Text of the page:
Date of Award


Document Type


Degree Name

Doctor of Ministry (DMin)



First Advisor

Phil Carnes, DMin

Second Advisor

David McDonald, DMin

Third Advisor

Leonard I. Sweet, PhD


In a world with rapidly changing technology that challenges our understanding of what it means to be human, our dealings with the biosphere, and our social interactions, many pastors and Christians do not have an adequate theology of technology. Our current narraphors have been influenced by our linguistics, popular culture, and an escapism theology that prevents us from interacting with technology in a theological way. Technotheology is the algorithm necessary to understand humanity’s role in a technological age through the matrix of the imago Dei. Using humanity’s ability to reason, their regency over creation, and their ability to be in relationship as the primary subroutines, technotheology explores emerging technologies, and what it means to be a creative human in an age of technological advancement, by providing insight to new technologies, asking probing theological, sociological, and ethical questions, and offering beneficial metaphors for the church.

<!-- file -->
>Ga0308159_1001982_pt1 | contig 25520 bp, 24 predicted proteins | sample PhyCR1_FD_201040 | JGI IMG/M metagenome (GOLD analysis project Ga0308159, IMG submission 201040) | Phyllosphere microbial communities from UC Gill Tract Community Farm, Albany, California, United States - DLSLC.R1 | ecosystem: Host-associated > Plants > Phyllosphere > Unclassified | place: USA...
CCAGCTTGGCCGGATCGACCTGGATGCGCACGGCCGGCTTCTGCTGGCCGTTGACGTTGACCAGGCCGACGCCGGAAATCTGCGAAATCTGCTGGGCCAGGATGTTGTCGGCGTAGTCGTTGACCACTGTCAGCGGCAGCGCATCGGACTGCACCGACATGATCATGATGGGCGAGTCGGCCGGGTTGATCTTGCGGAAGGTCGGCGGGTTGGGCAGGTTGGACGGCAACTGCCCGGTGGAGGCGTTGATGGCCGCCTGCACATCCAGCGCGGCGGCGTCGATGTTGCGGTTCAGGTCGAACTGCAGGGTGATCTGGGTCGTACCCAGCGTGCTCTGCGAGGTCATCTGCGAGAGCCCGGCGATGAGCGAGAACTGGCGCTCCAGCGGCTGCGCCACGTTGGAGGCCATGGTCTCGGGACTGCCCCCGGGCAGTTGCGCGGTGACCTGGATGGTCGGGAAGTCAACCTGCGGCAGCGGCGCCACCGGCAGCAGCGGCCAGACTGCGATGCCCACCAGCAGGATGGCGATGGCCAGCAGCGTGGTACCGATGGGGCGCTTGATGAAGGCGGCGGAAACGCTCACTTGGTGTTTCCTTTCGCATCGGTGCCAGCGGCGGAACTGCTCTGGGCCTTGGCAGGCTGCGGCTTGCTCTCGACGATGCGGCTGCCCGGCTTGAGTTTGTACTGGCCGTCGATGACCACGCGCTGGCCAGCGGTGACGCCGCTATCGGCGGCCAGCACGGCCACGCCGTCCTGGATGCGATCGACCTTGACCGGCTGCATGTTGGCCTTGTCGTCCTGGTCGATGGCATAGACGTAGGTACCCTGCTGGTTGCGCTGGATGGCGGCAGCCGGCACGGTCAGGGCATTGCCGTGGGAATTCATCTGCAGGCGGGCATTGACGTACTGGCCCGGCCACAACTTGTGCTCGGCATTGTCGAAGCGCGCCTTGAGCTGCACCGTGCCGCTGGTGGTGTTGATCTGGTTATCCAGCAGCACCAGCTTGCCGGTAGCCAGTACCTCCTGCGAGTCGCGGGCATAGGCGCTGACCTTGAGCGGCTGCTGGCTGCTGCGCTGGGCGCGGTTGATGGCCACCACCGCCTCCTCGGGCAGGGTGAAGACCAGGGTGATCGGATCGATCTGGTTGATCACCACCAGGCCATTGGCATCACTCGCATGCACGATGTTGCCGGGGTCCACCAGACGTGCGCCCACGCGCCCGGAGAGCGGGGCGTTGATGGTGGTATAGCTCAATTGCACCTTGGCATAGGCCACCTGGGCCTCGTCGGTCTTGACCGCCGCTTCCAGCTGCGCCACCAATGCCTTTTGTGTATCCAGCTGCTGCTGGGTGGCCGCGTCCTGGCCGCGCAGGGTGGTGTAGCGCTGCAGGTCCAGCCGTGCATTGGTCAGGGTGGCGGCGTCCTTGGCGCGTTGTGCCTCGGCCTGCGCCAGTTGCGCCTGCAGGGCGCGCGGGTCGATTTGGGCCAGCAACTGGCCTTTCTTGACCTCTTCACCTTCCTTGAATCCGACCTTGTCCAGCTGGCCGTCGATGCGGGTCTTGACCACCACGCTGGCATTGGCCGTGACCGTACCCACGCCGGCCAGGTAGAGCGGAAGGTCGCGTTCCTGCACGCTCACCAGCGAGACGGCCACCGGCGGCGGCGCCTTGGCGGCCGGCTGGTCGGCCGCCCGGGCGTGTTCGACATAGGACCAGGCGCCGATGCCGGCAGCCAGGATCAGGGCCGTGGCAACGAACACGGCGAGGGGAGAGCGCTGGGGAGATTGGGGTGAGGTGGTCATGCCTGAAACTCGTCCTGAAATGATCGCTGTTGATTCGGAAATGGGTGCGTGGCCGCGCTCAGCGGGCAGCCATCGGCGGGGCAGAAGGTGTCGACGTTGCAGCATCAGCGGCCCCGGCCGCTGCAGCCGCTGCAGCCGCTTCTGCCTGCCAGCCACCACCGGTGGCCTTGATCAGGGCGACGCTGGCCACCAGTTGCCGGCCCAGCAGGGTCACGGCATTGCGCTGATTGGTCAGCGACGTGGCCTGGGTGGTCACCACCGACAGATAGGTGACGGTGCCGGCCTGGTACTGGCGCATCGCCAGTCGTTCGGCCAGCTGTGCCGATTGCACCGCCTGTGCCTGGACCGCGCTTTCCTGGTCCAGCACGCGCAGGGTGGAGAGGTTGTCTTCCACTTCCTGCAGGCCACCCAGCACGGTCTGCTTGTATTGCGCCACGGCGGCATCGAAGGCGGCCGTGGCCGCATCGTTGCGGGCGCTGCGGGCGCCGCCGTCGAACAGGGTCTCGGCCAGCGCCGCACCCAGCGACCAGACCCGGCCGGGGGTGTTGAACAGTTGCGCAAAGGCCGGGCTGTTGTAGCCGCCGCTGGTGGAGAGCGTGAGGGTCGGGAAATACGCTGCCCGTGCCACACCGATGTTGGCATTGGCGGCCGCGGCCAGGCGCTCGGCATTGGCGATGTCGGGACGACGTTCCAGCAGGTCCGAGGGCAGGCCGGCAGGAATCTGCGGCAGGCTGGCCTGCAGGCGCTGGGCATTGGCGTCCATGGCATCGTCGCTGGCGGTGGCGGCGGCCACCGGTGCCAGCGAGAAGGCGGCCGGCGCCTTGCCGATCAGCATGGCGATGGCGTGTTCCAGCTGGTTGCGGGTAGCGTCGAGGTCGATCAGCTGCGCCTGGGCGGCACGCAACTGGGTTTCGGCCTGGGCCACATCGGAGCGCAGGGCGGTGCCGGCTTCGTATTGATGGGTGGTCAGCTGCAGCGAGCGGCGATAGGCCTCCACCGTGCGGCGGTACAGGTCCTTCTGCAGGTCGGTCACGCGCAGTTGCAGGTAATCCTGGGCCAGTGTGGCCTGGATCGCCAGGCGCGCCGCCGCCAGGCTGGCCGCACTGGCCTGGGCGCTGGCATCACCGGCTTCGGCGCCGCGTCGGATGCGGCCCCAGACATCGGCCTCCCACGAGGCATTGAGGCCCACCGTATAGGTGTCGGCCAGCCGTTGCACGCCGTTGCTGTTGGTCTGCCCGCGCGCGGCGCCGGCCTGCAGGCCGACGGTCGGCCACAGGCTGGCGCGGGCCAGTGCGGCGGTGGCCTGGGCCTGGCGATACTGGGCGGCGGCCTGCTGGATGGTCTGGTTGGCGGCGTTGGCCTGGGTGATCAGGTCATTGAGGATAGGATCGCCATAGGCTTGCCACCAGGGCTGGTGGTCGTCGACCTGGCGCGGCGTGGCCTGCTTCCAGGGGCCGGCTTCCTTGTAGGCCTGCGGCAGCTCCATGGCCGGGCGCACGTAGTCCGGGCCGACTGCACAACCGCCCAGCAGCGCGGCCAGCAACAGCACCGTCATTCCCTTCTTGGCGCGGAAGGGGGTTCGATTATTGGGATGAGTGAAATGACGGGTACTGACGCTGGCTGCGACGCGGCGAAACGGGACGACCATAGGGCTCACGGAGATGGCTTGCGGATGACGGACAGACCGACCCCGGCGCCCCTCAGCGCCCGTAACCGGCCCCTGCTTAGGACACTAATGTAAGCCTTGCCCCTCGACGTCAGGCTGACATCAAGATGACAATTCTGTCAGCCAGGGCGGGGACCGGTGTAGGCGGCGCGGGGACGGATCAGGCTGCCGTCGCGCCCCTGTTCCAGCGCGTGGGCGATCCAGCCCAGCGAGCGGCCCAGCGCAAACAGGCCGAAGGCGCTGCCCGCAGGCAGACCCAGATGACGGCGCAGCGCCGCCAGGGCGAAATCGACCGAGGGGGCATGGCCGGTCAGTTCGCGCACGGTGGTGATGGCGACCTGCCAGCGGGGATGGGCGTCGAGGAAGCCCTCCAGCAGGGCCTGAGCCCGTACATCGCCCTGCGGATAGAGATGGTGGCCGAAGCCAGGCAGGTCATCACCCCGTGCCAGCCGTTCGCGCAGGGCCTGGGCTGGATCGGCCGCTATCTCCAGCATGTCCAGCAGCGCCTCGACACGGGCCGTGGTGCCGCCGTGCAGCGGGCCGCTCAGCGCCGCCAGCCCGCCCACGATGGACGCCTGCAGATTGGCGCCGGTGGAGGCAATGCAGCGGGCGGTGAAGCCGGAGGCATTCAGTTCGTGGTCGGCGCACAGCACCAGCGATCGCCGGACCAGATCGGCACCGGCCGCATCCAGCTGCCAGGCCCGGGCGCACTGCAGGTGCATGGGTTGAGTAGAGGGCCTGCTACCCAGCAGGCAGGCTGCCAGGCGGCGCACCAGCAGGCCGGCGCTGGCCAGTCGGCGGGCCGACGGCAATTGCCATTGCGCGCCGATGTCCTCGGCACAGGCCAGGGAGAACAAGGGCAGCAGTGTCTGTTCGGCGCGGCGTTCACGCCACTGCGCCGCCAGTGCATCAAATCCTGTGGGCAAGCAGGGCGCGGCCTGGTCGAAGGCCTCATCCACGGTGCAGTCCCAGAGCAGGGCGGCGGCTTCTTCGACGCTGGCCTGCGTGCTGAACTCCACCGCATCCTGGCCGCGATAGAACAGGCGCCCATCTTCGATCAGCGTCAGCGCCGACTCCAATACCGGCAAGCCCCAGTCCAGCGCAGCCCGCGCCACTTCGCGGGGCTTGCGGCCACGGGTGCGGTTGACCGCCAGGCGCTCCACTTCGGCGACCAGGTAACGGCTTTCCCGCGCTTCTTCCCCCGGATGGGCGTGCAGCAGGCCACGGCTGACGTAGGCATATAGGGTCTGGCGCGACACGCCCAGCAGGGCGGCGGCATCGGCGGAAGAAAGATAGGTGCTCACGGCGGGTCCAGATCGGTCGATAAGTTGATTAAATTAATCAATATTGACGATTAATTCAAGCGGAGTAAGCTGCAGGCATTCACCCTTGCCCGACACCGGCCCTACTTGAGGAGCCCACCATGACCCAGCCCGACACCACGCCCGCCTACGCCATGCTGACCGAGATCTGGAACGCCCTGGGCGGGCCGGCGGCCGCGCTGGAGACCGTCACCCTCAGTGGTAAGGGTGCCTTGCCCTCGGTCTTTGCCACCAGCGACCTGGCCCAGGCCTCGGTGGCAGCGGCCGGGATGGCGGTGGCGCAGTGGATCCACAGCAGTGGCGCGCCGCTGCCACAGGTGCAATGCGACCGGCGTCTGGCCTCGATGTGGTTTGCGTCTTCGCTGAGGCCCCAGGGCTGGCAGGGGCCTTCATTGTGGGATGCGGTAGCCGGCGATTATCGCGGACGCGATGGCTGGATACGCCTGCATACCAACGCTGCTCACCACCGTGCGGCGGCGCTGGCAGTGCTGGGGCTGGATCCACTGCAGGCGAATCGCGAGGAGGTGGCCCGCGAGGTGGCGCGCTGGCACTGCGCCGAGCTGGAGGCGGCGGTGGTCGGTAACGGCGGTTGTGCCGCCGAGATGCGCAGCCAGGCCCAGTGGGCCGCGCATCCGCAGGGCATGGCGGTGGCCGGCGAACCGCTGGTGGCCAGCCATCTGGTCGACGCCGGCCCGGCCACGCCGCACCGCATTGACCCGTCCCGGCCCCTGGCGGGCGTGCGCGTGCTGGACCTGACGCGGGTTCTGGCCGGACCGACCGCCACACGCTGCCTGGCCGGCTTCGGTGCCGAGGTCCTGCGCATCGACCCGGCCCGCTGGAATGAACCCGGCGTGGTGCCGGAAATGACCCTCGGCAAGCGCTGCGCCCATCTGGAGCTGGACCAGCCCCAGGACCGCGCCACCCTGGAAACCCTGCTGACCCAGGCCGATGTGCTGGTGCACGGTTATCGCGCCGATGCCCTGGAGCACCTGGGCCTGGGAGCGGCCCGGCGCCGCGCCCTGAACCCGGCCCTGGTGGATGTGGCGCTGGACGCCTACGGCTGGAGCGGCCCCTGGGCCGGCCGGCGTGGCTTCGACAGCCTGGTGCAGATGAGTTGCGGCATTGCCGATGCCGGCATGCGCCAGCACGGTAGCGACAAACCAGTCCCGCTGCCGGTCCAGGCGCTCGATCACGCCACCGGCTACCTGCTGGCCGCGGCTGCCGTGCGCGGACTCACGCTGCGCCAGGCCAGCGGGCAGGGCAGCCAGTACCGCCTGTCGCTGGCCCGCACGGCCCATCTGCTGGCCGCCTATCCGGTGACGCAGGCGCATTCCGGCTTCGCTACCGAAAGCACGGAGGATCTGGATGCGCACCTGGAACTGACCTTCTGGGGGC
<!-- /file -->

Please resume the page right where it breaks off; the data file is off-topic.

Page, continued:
Included in

Christianity Commons